TORONTO -- Just one day before Americans are set to make an historic decision on election night, an often overlooked segment of the electorate could play a crucial role in the results.

A recent report from the National Education Association showed that while Asian American and Pacific Islanders (AAPIs) represent just four per cent of the vote, they could be the tie break in as many as 10 of the most contested states, including Arizona, Florida, Michigan, Pennsylvania and North Carolina.

In 2016, just 49 per cent of eligible Asian Americans turned out to vote, where nearly 80 per cent chose Hillary Clinton.

This time around, it appears AAPI voters are energized, as an estimated 2.5 million AAPI voters have already cast their ballot through mail-in ballots or early voting.

"I think historically Asian Americans don't really like to be involved in politics, maybe because of the way their home countries’ governments are,” Cecilia Zhou, a volunteer in Philadelphia, Pa., told CTV News. “I think that's changing a lot now."

Asian American voters represent 11 million voters across the country, and are considered the fastest-growing sector of the American electorate.

The Republican and Democratic campaigns have taken drastically different approach toward this segment of the vote.

For one, Democratic vice-presidential nominee Kamala Harris is the first South Asian American and African American woman to be on a major party ticket.

Additionally, Democrats have made a concerted effort to target AAPI with campaign materials translated into 20 Asian languages.

On Monday, the party launched a campaign video targeted at AAPI voters to get them to the polls, featuring several celebrities including Mindy Kaling and Margaret Cho.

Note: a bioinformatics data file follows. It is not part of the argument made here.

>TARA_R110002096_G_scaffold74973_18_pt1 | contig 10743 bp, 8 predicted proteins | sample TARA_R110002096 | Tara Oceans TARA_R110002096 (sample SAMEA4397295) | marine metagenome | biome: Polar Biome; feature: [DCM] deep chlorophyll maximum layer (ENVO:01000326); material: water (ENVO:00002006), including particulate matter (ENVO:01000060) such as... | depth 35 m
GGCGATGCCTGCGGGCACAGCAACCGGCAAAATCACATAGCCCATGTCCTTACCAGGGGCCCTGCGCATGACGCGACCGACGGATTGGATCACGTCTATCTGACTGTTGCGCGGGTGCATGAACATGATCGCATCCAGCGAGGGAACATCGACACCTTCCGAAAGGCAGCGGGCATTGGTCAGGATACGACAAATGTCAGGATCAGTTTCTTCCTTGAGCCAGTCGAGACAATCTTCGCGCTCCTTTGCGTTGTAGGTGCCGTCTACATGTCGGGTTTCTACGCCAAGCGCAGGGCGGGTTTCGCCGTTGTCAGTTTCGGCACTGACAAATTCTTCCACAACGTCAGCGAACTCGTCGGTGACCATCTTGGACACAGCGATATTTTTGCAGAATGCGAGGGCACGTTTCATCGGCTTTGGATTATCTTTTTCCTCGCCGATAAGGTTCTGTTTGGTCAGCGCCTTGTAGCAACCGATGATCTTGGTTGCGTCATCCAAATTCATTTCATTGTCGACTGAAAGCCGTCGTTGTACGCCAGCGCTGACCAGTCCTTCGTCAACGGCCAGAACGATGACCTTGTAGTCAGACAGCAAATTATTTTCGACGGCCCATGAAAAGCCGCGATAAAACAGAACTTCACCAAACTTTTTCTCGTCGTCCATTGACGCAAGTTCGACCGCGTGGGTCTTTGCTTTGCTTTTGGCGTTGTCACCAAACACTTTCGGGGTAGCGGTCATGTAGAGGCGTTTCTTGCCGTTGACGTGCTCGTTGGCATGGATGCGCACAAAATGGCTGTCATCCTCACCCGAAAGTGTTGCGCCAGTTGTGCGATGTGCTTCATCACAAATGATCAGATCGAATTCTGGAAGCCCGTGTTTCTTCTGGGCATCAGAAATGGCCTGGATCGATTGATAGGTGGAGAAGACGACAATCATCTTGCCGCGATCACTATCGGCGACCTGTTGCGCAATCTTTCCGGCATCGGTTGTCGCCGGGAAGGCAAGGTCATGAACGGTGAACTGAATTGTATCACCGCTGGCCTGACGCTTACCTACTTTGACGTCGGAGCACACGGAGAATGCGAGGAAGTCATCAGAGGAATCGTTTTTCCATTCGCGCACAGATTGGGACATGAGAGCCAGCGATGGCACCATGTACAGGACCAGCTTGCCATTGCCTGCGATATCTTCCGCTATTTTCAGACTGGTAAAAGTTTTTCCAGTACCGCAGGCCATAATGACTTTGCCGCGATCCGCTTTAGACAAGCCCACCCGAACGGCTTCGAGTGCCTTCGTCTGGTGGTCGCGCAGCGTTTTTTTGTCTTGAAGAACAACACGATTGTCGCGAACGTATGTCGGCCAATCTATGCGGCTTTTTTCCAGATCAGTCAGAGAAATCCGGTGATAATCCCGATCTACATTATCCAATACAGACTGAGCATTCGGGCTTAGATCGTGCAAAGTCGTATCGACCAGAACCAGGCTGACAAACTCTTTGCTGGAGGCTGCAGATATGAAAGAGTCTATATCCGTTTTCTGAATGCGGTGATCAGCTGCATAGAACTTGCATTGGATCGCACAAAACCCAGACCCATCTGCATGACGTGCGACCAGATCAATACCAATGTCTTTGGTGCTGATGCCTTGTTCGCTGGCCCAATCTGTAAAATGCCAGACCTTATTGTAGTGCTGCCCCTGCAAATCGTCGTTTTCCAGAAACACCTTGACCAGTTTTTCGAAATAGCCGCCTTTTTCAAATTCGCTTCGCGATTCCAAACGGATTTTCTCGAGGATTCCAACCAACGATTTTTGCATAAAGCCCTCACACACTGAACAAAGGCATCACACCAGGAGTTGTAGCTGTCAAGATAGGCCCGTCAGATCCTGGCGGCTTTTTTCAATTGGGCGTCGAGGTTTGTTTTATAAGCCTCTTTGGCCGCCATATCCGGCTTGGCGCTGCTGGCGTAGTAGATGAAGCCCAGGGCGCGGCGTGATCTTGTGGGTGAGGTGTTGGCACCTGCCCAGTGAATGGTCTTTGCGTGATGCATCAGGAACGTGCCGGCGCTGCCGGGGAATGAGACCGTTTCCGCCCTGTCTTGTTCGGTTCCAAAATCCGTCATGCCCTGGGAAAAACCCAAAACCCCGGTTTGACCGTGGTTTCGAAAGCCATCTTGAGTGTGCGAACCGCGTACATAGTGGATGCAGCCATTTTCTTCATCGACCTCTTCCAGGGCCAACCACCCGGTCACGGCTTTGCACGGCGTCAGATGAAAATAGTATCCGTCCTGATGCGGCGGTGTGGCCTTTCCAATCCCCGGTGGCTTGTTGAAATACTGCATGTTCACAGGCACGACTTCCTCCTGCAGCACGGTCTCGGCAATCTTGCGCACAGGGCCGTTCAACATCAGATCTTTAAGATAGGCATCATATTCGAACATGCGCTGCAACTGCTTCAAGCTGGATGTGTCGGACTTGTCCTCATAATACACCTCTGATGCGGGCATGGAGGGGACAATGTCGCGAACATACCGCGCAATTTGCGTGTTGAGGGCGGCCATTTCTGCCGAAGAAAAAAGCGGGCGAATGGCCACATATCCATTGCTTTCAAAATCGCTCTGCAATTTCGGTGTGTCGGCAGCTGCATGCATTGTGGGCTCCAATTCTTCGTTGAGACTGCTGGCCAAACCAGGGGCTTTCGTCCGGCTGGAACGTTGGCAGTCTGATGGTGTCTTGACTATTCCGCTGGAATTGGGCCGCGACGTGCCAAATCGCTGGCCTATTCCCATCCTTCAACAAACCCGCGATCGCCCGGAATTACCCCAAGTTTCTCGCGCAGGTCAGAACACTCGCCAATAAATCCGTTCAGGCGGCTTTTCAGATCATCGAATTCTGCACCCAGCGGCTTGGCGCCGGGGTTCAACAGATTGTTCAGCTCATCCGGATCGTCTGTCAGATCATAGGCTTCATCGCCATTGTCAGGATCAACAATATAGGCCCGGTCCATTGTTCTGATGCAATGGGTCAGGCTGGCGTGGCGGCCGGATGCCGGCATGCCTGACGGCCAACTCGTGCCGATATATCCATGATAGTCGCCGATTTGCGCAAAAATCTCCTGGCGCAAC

Meanwhile, the U.S. President Donald Trump has targeted China for COVID-19, calling the virus the “China virus,” the “Wuhan flu” and “Kung flu” in the past.

For some AAPI voters, this rhetoric has had real-life consequences. More than 2,500 “incidents of discrimination” against the AAPI community, according to an August report from “Stop AAPI Hate,” a coalition of aimed at addressing anti-Asian discrimination.

"I still felt, I don't know, in danger when I walked outside,” Zhou said. “I had never felt like that before.”

Last week, the National Committee of Asian American Republicans last week urged voters to “follow your conscience” and vote for Biden.

“We don't need a smart-pants president who knows everything including the best medicine curing COVID-19, who empowers only his base to run over political opposition,” the Asian GOP wrote in a statement. “We need a president with empathy, integrity, and broadness capable of bringing all sides to the table to find common ground, and work together overcoming serious challenges ahead.”

Still, social issues arising from the pandemic are not the only issues AAPI voters are considering when they cast their ballots.

“Voters want healthcare for everybody, regardless of immigration status,” said Mohan Seshadri, political director of the Asian Pacific Islander Political Alliance. “We want clean air and clean water. We want good schools and good paying jobs with living wages."

With files from CTV News reporter Abby Kuhathasan